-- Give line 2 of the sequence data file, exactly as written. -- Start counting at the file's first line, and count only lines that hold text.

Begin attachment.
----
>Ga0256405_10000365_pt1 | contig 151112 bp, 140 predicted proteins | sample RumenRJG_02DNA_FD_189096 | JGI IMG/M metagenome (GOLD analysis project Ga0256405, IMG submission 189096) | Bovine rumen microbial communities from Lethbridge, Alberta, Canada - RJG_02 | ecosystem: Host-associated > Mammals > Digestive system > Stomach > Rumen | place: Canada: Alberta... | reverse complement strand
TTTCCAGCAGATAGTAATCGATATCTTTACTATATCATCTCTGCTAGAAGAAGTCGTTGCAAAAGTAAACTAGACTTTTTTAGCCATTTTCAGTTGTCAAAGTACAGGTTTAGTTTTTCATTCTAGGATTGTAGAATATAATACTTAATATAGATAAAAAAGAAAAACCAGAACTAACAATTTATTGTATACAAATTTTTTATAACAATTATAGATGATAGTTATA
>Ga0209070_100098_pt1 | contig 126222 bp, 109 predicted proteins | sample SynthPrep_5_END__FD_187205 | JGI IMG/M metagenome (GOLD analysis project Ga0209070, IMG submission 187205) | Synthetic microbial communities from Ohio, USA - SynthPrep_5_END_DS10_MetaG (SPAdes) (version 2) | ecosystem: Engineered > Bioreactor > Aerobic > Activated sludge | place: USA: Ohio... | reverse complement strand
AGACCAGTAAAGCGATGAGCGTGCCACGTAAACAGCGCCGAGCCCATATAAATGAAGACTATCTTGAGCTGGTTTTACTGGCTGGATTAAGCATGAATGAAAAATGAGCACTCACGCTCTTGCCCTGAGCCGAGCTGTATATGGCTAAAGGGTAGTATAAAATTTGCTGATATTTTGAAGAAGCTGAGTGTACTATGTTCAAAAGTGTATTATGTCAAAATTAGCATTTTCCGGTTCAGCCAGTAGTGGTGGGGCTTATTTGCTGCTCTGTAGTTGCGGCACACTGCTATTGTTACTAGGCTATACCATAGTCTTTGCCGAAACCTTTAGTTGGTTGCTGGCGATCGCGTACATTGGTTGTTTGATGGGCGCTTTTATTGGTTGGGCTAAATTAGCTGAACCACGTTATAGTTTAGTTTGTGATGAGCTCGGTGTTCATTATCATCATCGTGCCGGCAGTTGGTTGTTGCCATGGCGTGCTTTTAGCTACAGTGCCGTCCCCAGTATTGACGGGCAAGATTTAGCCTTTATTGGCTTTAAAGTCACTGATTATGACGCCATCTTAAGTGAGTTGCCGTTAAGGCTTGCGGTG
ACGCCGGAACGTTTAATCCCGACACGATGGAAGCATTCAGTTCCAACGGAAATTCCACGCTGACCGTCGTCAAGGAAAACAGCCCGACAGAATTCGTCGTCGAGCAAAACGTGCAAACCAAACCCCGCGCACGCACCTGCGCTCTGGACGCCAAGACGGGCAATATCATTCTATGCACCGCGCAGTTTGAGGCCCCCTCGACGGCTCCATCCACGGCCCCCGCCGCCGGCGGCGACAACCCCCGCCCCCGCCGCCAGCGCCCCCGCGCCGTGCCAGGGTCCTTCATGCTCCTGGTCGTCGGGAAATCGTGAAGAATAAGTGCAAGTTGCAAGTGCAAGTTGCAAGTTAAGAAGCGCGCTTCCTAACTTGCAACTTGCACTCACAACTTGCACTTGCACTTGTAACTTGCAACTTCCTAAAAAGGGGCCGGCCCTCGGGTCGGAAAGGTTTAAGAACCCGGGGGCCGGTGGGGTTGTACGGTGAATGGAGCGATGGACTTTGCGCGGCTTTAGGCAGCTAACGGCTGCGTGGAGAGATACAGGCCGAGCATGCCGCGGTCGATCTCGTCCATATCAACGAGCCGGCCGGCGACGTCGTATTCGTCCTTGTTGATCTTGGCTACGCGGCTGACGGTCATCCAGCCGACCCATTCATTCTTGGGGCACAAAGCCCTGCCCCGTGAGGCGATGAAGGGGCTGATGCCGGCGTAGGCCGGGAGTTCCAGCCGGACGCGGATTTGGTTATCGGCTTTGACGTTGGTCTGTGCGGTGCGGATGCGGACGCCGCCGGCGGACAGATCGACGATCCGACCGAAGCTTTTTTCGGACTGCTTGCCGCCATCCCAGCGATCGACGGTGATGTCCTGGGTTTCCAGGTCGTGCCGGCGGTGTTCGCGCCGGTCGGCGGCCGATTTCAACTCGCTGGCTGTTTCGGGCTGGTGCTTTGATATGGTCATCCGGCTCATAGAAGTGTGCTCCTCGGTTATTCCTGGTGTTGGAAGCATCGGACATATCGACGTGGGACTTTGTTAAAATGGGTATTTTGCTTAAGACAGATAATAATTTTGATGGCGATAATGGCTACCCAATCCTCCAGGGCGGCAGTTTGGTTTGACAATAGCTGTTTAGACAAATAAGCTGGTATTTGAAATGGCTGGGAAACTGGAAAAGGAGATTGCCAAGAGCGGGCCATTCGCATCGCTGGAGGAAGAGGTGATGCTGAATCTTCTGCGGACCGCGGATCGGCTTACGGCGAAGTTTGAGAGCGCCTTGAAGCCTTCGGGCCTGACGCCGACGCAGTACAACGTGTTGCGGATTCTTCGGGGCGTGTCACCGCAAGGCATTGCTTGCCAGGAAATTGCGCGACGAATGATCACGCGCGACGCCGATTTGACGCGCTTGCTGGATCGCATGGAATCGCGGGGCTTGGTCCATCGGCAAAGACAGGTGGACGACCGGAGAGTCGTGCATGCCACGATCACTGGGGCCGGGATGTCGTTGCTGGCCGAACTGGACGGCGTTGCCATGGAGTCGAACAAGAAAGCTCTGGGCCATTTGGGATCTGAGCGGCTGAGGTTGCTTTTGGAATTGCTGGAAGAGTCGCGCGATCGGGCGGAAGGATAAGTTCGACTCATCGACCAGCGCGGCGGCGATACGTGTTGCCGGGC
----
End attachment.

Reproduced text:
TTTCCAGCAGATAGTAATCGATATCTTTACTATATCATCTCTGCTAGAAGAAGTCGTTGCAAAAGTAAACTAGACTTTTTTAGCCATTTTCAGTTGTCAAAGTACAGGTTTAGTTTTTCATTCTAGGATTGTAGAATATAATACTTAATATAGATAAAAAAGAAAAACCAGAACTAACAATTTATTGTATACAAATTTTTTATAACAATTATAGATGATAGTTATA